Cabinet approves draft law for technological universities

Egypt’s cabinet has approved a draft law on the establishment of technological universities that will open their doors to students in the next academic year. The legislation is aimed at improving technical and vocational education and training (TVET) and boosting the employability of youth.

The draft law approved on 17 May will enable the creation of eight technological universities that will be built across Egypt, three of which are under construction in New Cairo, Quesna and Beni Suef, according to an El Watan news report.

The establishment of the universities are in line with the Sustainable Development Strategy: Egypt Vision 2030, which focuses, among other things, on producing industry and market-ready graduates.

"Practice-oriented technological universities will contribute substantially to productive employment and help resolve the mismatch between practical skills and labour requirements by providing an effective transition from education to work," said Hassan Moawad Abdel Al, former president of Alexandria's City for Scientific Research and Technology Applications, Egypt.

The ‘luxury unemployment’ phenomenon, a term used to describe the higher rates of unemployment among university graduates, is evident in Egypt, according to a 2016 report entitled Educated but Unemployed: The challenge facing Egypt’s youth. According to the report, 34% of the total unemployed Egyptian population comprises university graduates along with 16% technical school ‘TVET’ graduates and 27% technical institute graduates.

Abdel Al said that technological universities are likely to help in supporting economic transformation, providing technology solutions to small and medium enterprises, and contributing in social development through enhancing technical and vocational education and training.

The teaching at the new universities will be based on the integration of applied and theoretical studies. Students will receive training at companies whose specialties are linked to their courses.

Technological universities will be state institutions with their own executive regulations, but this does not prevent the private sector from entering the field.

Under the law, a higher council of technological universities will be established to plan its general policies, guidelines and regulations at technical, financial administrative and academic levels, including teaching and research programmes. In addition, a nation-wide union of technologists to include graduates of technological universities and technical institutes will be established to represent their views, opinions, queries and professional concerns.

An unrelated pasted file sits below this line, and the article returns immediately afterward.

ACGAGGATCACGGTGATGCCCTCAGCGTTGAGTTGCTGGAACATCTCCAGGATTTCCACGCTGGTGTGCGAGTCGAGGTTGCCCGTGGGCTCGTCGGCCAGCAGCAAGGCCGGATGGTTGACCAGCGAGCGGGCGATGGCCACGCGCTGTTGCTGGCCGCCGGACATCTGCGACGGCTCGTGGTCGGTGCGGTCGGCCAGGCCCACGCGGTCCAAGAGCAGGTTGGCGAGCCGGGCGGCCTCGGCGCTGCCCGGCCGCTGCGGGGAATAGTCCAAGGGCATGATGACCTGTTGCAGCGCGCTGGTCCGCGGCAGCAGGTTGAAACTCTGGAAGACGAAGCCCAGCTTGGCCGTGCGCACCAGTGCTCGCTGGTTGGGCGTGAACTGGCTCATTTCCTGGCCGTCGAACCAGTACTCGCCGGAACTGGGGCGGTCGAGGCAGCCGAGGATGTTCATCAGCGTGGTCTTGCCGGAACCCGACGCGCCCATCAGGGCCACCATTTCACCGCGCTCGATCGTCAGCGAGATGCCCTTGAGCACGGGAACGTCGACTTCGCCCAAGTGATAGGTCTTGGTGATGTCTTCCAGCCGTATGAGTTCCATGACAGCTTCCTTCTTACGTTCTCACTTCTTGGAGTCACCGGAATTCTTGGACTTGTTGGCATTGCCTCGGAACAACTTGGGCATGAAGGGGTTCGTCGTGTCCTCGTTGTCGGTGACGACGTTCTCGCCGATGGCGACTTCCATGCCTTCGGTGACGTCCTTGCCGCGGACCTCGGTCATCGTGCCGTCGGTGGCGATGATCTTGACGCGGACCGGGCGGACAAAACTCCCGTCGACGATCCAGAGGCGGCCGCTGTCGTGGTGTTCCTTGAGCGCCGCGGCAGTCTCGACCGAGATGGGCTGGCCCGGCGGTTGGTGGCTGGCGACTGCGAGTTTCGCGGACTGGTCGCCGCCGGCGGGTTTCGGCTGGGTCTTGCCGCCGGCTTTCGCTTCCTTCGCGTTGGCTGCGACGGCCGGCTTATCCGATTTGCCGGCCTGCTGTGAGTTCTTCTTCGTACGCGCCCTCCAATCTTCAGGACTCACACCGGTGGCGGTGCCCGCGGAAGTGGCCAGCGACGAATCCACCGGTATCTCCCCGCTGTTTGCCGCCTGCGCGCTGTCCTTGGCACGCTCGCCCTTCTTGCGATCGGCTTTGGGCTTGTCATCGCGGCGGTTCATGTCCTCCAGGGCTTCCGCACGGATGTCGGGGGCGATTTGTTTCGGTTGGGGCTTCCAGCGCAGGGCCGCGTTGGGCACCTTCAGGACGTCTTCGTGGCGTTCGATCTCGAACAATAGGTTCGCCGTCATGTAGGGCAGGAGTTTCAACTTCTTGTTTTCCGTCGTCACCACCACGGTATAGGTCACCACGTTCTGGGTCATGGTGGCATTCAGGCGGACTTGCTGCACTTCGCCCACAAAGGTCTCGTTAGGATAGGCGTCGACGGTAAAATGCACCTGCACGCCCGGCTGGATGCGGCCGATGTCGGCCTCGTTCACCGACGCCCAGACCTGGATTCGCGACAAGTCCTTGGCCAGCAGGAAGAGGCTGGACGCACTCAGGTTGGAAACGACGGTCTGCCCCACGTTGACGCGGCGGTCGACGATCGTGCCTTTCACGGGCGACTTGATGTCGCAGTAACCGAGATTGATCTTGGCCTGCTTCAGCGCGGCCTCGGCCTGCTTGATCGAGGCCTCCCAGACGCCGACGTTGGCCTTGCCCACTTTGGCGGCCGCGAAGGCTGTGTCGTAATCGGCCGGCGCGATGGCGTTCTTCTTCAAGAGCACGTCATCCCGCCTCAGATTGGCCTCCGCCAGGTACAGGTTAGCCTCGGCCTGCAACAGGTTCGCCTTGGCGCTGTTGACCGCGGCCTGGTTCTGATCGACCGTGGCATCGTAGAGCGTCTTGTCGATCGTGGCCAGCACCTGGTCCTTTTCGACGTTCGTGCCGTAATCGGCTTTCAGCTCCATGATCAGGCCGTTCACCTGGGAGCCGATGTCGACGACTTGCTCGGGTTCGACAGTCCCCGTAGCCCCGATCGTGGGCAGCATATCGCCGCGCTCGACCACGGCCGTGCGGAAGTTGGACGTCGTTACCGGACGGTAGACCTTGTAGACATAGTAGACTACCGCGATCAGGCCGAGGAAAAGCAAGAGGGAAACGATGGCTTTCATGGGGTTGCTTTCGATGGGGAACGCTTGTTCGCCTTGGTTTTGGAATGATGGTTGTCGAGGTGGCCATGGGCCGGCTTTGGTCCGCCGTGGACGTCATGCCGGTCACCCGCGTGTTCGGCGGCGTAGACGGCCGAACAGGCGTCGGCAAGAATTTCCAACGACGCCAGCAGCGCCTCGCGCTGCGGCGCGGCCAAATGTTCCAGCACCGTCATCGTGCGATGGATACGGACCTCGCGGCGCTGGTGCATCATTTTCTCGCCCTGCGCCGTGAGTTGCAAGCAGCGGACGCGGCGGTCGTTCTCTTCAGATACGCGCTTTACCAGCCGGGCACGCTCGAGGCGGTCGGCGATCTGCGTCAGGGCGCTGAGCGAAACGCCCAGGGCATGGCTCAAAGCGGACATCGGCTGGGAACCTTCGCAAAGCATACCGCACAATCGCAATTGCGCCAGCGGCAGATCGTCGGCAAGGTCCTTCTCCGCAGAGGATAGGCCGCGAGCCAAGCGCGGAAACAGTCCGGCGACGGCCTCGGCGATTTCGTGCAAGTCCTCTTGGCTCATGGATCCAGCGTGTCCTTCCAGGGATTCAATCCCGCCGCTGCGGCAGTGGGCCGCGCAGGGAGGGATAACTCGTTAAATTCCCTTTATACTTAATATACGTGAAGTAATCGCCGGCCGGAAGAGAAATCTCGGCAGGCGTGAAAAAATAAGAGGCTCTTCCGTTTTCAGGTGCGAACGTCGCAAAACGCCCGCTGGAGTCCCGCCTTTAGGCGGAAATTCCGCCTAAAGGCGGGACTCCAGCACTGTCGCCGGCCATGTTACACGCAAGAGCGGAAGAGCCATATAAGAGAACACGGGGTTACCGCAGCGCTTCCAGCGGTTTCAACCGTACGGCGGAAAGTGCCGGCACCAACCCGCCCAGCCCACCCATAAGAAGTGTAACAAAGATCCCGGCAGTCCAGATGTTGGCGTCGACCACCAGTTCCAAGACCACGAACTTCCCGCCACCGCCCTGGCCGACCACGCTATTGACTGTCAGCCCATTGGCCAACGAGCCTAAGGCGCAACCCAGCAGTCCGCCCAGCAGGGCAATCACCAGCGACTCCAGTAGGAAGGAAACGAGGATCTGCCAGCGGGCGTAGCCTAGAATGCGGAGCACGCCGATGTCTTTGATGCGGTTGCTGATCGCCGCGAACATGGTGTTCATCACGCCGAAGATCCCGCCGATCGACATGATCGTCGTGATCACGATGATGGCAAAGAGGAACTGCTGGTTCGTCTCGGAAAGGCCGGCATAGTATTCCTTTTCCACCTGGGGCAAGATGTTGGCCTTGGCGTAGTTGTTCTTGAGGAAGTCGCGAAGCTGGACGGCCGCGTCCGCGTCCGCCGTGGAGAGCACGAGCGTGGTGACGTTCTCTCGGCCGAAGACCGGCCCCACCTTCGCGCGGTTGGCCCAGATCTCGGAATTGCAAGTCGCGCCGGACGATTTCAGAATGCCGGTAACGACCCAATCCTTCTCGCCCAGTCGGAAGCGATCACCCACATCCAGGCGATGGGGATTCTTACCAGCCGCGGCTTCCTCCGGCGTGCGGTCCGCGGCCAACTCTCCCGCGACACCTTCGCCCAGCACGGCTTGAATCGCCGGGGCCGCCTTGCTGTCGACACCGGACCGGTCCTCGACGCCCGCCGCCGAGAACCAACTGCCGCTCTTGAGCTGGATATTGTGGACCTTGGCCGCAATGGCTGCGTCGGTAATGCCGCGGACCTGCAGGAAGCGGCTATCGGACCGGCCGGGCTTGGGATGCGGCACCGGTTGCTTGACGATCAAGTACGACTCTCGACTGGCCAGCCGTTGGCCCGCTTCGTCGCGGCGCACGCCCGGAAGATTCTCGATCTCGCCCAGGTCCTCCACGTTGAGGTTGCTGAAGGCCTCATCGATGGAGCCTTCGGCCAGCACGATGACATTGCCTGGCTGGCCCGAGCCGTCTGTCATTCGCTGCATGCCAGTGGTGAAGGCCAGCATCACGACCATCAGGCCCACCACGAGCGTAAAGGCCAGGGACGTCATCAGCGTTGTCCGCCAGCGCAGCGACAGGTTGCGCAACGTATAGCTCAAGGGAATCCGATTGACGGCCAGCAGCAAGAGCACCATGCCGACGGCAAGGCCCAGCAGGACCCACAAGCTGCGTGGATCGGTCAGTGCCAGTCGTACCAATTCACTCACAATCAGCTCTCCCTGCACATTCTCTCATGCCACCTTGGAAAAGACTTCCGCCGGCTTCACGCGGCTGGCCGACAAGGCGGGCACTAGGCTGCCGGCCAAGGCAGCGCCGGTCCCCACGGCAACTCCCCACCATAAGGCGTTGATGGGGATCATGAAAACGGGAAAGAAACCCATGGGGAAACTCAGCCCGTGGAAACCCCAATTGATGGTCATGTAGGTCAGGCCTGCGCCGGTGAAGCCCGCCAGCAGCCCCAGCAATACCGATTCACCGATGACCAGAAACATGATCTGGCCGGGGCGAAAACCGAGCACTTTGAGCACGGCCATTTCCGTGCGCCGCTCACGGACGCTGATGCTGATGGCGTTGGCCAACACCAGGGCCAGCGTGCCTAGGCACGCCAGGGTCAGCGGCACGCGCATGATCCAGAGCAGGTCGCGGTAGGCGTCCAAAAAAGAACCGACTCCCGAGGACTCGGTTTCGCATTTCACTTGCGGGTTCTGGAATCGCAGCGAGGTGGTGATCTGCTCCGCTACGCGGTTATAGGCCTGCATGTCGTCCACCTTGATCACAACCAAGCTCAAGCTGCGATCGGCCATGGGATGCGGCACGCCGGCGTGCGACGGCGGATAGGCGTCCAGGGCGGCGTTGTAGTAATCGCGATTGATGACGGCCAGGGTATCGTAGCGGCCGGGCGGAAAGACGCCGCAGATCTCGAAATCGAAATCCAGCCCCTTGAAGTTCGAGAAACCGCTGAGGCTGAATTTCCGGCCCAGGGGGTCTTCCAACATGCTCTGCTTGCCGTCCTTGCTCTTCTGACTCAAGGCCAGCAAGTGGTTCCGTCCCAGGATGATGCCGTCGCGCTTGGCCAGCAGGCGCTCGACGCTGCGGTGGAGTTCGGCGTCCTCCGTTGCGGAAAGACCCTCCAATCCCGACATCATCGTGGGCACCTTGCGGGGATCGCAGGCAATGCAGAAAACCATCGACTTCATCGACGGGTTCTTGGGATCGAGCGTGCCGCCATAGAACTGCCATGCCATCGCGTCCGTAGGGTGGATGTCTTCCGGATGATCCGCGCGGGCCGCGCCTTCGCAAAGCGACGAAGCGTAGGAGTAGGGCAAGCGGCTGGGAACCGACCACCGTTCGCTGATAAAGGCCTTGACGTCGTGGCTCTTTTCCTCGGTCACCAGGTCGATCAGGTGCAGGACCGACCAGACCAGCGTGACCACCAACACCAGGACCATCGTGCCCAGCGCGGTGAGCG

Graduates of technical secondary education, including commercial, agricultural, industrial and technical secondary schools, will have the chance to study at technological universities for two years and receive diplomas. In addition, students of technical institutes will study for four years and receive a bachelor degree in technology. Technological universities will also be available to holders of general secondary school certificates.

Postgraduate studies at both masters and doctoral levels will also be available at technological universities.

TVET is already a major part of the Egyptian education system as around 2 million students are enrolled in the country’s 1,600 technical high schools. As many as 250,000 go on to state-run, post-secondary technical institutes, and thousands take courses at the 230 vocational training centres scattered across the country, according to CID Consulting.

The establishment of the universities has been widely welcomed.

Jeffrey Ayala Milligan, professor of philosophy of education and international and comparative education, and director of the Learning Systems Institute at Florida State University, United States, described it as “an important step forward in developing the long-neglected sector of TVET national education systems and the provision of education that will no doubt contribute significantly to the economic well-being of the Egyptian people."

"Governments all over the world are recognising the importance of improving post-secondary vocational-technical education through integrating theoretical or academic education and practical training, as modern industry is requiring ever more sophisticated job skills,” said Milligan, who is the principal investigator of the Community College Administrator Program.

The Community College Administrator Program is a US State Department initiative intended to enhance international understanding of US community colleges and systems among administrators of post-secondary vocational and technical institutions, as well as officials with higher education planning responsibilities in selected countries, like Egypt, which are in the process of developing their own community college systems.

"For centuries, we have dichotomised academic and vocational education around the world, offering higher education as the route to social status and relegating vocational education to lower classes destined to work only with their hands," Milligan said.

"This is a major reason that TVET is so often seen as a last resort for students and their families.

"But in the modern workplace we need both: we need skilled technicians who can think, who can apply knowledge to the solution of practical problems, and we need knowledgeable people who know how to do things.”

"This is one challenge that all contemporary educational systems face,” he said.